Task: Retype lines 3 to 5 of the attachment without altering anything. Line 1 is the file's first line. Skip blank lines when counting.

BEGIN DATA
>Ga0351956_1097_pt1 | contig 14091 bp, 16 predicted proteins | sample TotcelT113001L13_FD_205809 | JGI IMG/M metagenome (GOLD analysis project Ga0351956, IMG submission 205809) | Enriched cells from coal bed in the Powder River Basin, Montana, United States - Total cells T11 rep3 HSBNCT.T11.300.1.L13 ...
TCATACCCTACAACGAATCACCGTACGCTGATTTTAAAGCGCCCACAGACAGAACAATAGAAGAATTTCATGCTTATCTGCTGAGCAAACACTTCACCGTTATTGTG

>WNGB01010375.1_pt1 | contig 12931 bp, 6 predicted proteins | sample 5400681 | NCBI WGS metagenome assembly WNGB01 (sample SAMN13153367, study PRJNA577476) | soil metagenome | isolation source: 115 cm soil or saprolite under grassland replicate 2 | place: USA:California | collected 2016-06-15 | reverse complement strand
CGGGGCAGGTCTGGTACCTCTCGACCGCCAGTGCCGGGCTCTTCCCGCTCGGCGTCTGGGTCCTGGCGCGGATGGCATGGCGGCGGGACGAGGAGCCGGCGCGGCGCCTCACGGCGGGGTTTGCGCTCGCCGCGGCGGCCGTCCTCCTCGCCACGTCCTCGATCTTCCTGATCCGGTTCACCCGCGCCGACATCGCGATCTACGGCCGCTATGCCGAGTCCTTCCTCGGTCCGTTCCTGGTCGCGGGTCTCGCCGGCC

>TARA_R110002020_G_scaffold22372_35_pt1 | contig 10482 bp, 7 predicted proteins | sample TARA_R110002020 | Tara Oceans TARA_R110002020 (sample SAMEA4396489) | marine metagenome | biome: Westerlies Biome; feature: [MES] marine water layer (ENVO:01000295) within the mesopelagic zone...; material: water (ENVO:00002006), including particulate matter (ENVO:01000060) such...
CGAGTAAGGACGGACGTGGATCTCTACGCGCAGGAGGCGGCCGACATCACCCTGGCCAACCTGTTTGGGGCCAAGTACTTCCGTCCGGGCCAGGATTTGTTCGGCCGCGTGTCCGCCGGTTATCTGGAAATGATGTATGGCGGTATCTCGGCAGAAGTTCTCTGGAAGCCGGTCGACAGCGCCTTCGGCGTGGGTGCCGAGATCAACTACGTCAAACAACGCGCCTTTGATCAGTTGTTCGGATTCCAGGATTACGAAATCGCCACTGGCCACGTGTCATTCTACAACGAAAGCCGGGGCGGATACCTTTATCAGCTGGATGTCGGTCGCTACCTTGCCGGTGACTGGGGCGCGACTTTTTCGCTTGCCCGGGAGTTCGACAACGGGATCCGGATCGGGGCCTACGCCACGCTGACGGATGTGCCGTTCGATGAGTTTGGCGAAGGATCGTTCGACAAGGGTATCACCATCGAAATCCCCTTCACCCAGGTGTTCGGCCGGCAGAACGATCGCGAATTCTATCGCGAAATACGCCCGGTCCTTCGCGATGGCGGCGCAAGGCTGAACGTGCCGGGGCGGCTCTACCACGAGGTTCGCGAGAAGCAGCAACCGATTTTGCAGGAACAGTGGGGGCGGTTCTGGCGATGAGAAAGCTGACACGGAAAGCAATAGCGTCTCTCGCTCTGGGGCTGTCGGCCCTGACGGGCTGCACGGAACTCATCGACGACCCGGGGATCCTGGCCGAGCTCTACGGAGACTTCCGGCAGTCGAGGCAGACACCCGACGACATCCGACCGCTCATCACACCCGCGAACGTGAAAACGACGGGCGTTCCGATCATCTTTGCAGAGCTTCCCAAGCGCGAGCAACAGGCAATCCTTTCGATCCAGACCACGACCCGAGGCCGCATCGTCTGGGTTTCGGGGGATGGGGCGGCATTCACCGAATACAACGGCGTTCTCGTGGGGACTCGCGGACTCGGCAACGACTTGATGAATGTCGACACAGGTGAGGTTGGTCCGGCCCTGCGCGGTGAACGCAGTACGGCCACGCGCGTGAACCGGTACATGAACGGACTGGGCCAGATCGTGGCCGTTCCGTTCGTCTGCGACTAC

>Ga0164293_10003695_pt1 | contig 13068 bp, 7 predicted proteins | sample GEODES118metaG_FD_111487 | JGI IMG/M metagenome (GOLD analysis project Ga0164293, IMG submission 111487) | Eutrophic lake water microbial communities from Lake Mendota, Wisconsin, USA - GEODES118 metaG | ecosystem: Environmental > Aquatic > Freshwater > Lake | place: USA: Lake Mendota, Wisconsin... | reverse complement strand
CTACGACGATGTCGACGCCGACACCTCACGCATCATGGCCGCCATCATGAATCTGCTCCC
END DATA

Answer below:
>WNGB01010375.1_pt1 | contig 12931 bp, 6 predicted proteins | sample 5400681 | NCBI WGS metagenome assembly WNGB01 (sample SAMN13153367, study PRJNA577476) | soil metagenome | isolation source: 115 cm soil or saprolite under grassland replicate 2 | place: USA:California | collected 2016-06-15 | reverse complement strand
CGGGGCAGGTCTGGTACCTCTCGACCGCCAGTGCCGGGCTCTTCCCGCTCGGCGTCTGGGTCCTGGCGCGGATGGCATGGCGGCGGGACGAGGAGCCGGCGCGGCGCCTCACGGCGGGGTTTGCGCTCGCCGCGGCGGCCGTCCTCCTCGCCACGTCCTCGATCTTCCTGATCCGGTTCACCCGCGCCGACATCGCGATCTACGGCCGCTATGCCGAGTCCTTCCTCGGTCCGTTCCTGGTCGCGGGTCTCGCCGGCC

>TARA_R110002020_G_scaffold22372_35_pt1 | contig 10482 bp, 7 predicted proteins | sample TARA_R110002020 | Tara Oceans TARA_R110002020 (sample SAMEA4396489) | marine metagenome | biome: Westerlies Biome; feature: [MES] marine water layer (ENVO:01000295) within the mesopelagic zone...; material: water (ENVO:00002006), including particulate matter (ENVO:01000060) such...